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Did we just miss living in an ice age for the last 11,000 years?

If we could see the planet’s last 2.6 million years at super-fast film speed, we’d see polar ice sheets expanding over North America and northern Europe and retreating, expanding and retreating. Without benefit of satellite video from the last couple million years, researchers at three universities worked on the challenge of predicting when an ice age ends and when interglacial, or warming, periods begin.

According to a new study published today in Nature, climate scientists from University College London, University of Cambridge and University of Louvain (France) found answers based on solar energy peaks.

These occur when Earth’s orbit and the tilt of its axis result in ice-melting solar energy over our high northern latitudes. We’ve had 110 of these solar energy peaks in the last 2.6 million years, but only 50 of them triggered complete meltdown of the expanding ice sheets.

“The basic idea is that there is a threshold for the amount of energy reaching high northern latitudes in summer,” said Professor of Geography Chronis Tzedakis at UCL. “Above that threshold, the ice retreats completely and we enter an interglacial.”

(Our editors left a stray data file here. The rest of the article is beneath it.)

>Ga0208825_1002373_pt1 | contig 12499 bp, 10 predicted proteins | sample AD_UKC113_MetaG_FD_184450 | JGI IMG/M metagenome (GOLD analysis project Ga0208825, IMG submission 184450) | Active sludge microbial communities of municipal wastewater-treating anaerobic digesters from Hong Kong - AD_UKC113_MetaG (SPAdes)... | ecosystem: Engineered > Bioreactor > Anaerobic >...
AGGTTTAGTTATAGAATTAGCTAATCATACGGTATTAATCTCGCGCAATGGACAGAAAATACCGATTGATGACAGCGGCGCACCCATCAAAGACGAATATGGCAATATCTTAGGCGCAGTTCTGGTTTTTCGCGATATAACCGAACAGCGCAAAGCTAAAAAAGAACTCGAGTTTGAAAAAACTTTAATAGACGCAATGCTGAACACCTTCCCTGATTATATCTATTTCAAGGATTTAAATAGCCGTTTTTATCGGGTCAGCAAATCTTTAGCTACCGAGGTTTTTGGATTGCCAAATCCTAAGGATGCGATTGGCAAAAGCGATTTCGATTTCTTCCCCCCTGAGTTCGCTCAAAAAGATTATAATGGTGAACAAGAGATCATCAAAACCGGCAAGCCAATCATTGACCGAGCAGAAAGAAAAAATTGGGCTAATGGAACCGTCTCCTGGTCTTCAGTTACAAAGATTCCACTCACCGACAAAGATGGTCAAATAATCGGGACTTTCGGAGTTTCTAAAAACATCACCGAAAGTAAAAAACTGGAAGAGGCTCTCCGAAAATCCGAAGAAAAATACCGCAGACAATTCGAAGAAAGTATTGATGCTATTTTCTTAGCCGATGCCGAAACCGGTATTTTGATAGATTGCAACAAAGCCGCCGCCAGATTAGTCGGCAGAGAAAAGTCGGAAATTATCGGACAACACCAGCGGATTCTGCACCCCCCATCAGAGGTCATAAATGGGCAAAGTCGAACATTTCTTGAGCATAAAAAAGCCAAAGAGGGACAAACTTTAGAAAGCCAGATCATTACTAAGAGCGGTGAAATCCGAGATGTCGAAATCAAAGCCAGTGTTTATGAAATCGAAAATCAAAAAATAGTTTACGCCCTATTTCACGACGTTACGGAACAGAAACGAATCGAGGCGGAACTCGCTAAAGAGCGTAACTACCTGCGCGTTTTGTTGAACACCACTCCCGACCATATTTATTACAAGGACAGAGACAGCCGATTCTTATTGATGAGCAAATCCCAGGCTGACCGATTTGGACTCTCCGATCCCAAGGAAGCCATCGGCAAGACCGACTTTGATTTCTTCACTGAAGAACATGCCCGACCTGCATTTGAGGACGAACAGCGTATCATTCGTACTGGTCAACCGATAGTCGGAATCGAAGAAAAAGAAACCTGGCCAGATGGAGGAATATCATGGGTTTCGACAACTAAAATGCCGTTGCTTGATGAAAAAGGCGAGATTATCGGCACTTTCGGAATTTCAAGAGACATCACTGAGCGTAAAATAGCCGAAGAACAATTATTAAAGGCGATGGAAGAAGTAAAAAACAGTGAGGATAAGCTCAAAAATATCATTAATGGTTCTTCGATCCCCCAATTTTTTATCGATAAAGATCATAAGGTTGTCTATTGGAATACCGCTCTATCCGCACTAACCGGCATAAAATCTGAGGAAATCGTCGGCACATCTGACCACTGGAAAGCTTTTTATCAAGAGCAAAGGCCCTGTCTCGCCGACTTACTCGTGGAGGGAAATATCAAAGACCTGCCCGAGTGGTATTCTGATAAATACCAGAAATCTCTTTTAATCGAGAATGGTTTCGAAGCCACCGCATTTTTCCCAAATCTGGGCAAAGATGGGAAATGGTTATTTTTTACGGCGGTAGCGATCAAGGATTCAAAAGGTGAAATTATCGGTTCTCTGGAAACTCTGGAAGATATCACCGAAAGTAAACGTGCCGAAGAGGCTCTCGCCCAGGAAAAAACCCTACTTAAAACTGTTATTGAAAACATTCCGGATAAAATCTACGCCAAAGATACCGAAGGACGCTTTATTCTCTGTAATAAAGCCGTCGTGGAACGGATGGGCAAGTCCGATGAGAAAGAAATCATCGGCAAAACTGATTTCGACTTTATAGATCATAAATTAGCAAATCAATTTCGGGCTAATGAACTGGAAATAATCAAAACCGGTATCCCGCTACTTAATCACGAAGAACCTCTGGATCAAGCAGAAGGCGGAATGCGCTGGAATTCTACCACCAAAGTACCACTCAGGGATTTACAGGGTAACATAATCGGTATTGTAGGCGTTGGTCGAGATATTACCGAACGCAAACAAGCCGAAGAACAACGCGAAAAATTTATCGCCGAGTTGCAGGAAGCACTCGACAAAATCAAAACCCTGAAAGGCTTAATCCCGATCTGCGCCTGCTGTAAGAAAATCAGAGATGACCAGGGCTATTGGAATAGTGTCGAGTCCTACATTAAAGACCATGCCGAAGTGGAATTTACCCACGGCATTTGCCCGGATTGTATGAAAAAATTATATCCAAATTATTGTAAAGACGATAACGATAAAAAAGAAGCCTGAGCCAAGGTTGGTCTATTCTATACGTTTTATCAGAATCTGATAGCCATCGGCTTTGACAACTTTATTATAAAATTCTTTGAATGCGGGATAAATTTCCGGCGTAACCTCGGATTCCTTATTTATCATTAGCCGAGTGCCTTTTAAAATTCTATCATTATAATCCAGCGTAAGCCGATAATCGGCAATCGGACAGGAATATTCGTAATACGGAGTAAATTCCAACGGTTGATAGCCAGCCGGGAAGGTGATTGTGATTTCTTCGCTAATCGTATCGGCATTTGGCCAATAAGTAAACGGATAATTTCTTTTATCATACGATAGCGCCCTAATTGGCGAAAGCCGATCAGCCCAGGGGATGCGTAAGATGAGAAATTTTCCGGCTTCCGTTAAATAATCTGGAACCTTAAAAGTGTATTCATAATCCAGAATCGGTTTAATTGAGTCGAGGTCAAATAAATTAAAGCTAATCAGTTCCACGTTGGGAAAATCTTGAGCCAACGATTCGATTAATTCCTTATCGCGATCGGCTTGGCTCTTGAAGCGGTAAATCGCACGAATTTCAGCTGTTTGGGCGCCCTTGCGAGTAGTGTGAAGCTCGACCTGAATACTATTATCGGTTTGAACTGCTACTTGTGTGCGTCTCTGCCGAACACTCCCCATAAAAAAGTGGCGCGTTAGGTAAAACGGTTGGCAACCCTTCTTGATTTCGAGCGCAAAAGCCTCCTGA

This ice-melt threshold tended to occur in our planet’s earlier days about every 41,000 years. But things changed around a million years ago. From then up to now, the ice ages have expanded.

The university researchers were able to formulate a predictive model based on solar energy and the ice cycles to predict the end of an ice age and onset of interglacial periods over the last million years, finding that they occurred roughly every 100,000 years.

The scientists also found that some of these solar energy peaks almost triggered interglacial periods, but didn’t quite hit the threshold. This is where things get a little dicey.

“The threshold was only just missed 50,000 years ago,” said researcher Professor Michel Crucifix of the University of Louvain. “If it hadn’t been missed, then we wouldn’t have had an interglacial in the last 11,000 years.”

And you thought your winters were cold now.

By David Searls, Staff Writer

Source: Nature

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